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Resource Management Plan Amendment

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Bureau of Land Management, Glenwood Springs Field Office, Department of the Interior.


Notice of Intent to Prepare a Fire Management Plan and Environmental Assessment (EA) and Amend the Glenwood Springs Field Office Resource Management Plan (RMP).

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The Bureau of Land Management (BLM) Glenwood Springs Field Office (GSFO) has fire protection responsibility on more than 550,000 acres of public land in Eagle, Garfield, Pitkin, Routt, Mesa and Rio Blanco Counties in Colorado. A fire management plan (FMP) plan will provide managers and the public a framework for managing wildland fire and prescribing vegetation treatments. The Environmental Assessment (EA) will serve as the analysis for implementing wildland fire management. Public lands will be managed under one of four management catagories for purposes of wildland fire management. The description of these categories follows:

A. The values in these areas are threatened by all types of fire. Fires will be aggressively suppressed and no prescribed fire management would be planned. Mechanical and/or chemical fuel treatments would be utilized to reduce hazard fuel loadings in this zone.

B. These areas also have values that are threatened by wildfires, but might benefit from the careful application of fire. Wildfires will be aggressively suppressed, but prescribed fire with other fuel treatment reduction methods (mechanical or chemical) will be considered as a management alternative in certain situations.

C. The natural resource values in these areas are not significantly threatened or benefitted by wildfires. Wildfires will be managed by an appropriate management response (AMR) as provided for in the FMP. Suppression options will range from aggressive suppression, to a nonaggressive containment action that considers least cost as a primary consideration. Predetermined constraints (ecological, air quality, political, fire load, time of year, etc.) will be included in a wildfire situation analysis (WFSA) to help the line officer in decision making. These areas do contain values that may benefit from the application of fire, so prescribed fires will be an option for natural resource management. Mechanical and/or chemical fuel treatments could also be utilized to reduce hazard fuel loadings in this zone.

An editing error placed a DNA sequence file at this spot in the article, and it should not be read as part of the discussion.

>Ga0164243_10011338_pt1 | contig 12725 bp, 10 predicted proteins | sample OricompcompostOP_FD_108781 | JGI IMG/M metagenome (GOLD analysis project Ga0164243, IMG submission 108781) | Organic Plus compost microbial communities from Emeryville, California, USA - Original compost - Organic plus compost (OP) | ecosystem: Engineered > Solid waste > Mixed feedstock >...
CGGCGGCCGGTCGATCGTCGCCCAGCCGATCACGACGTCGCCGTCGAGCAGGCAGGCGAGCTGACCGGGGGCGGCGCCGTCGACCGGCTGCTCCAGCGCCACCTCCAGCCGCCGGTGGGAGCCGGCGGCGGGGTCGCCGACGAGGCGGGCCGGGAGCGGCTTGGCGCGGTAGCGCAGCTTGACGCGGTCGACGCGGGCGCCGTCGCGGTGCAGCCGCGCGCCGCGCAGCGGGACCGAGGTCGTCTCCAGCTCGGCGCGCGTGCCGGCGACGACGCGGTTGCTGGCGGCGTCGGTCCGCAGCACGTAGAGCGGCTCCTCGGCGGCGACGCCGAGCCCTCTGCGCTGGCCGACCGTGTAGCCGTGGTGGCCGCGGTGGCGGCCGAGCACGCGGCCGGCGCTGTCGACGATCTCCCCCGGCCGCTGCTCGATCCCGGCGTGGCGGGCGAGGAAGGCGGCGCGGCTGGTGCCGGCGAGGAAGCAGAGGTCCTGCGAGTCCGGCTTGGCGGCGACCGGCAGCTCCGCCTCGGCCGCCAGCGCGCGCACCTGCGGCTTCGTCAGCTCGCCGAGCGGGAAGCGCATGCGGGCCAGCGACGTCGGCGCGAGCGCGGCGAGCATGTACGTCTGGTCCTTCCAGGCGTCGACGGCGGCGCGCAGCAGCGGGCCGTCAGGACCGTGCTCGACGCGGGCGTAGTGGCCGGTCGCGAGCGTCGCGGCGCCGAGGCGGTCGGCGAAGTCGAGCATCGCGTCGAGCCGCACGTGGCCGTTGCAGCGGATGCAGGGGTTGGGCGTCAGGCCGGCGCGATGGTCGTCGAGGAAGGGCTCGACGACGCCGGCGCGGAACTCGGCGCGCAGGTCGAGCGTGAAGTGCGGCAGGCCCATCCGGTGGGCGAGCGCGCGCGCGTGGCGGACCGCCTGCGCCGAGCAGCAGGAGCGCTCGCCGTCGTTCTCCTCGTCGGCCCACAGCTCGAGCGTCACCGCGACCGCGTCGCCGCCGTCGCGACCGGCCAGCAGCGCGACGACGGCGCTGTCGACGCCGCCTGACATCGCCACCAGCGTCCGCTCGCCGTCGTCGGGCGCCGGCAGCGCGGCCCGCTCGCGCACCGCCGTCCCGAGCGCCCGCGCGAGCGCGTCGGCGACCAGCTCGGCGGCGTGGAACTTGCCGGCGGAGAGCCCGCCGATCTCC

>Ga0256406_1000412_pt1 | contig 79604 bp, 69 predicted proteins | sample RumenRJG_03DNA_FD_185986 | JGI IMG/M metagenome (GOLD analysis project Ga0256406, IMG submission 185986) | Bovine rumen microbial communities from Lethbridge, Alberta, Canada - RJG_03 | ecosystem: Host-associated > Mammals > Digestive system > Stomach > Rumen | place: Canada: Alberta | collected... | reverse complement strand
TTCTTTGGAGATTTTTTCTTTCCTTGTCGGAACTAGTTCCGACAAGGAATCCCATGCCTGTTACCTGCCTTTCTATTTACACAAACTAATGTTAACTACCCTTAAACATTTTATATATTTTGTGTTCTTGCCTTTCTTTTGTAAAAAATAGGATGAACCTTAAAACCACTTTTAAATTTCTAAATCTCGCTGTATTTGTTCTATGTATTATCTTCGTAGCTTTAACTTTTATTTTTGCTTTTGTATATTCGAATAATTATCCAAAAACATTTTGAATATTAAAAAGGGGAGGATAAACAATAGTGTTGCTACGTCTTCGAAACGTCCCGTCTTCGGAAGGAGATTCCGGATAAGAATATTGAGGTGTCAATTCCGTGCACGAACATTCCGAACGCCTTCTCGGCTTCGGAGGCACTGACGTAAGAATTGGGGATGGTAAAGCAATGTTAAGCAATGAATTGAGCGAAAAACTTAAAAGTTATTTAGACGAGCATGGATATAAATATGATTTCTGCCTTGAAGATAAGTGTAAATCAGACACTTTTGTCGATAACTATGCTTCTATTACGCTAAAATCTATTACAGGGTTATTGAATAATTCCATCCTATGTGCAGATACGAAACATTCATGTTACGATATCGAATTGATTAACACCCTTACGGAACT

D. These areas have no natural resource values that are threatened by wildfires, and contain some natural resources that would benefit from fire, both wildfire and prescribed fire. If pre-existing conditions are met (ecological, air quality, political, fire load, time of year, etc.) wildfires may be allowed to burn without suppression actions to benefit natural resources. Fires that are suppressed will be managed with the AMR range of alternatives. A WFSA will be conducted on all fires where aggressive suppression does not take place, the line officer's decision will be documented. Prescribed fire will also be a management alternative to meet resource objectives. Mechanical and/or chemical fuel treatments could also be utilized to reduce hazard fuel loadings.


The BLM can best utilize your input if you submit comments pertaining to important values, wildland fire management and prescribed (fire, mechanical and chemical) vegetation treatments before June 30, 2001. Public meetings (dates to be announced) are tentatively planned for Eagle, Glenwood Springs and Rifle, Colorado.


Comments should be sent to the Field Manager—Fire Management Plan, Glenwood Springs Field Office, Bureau of Land Management, 50629 Highway 6 & 24, P.O. Box 1009, Glenwood Springs, CO 81602.

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Requests to be placed on a mailing list and notified of public meetings should be mailed to the address above. You can also telephone Brian Hopkins at (970) 947-2840 or e-mail him at Documents and maps relevant to the planning process will be available for public review at the Glenwood Springs Field Office and, as feasible, available on the Glenwood Springs Field Office website at​gsra/​gshome.htm.

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FMPs are being updated to comply with the 1995 Federal Wildland Fire Management Policy and the 2001 Review and Update of the 1995 Federal Wildland Fire Management Policy. The Policy directs Field Offices to have an approved FMP for every area with burnable vegetation. In addition, land uses, land issues and vegetation (fuels) have changed since the completion of the 1984 RMP, especially along the private land—public land interface. The GSFO FMP will update fire and vegetation management in light of these changes.

The goals of the FMP are to address issues including: (1) Human safety; (2) Protection of improvements, property, cultural resources, threatened or endangered species and high value resources; (3) Return fire to its natural role in the ecosystem; (4) Protection and enhancement of other natural resources; (5) Hazardous fuel reduction; and (6) Fiscal efficiency of fire management operations.

We will provide opportunities for local governments, state agencies and the public to participate in the planning process. Individuals will have the opportunity to attend public meetings, write letters, telephone and meet directly with the interdisciplinary planning team.

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Anne Huebner,

Glenwood Springs Field Manager.

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[FR Doc. 01-13120 Filed 5-23-01; 8:45 am]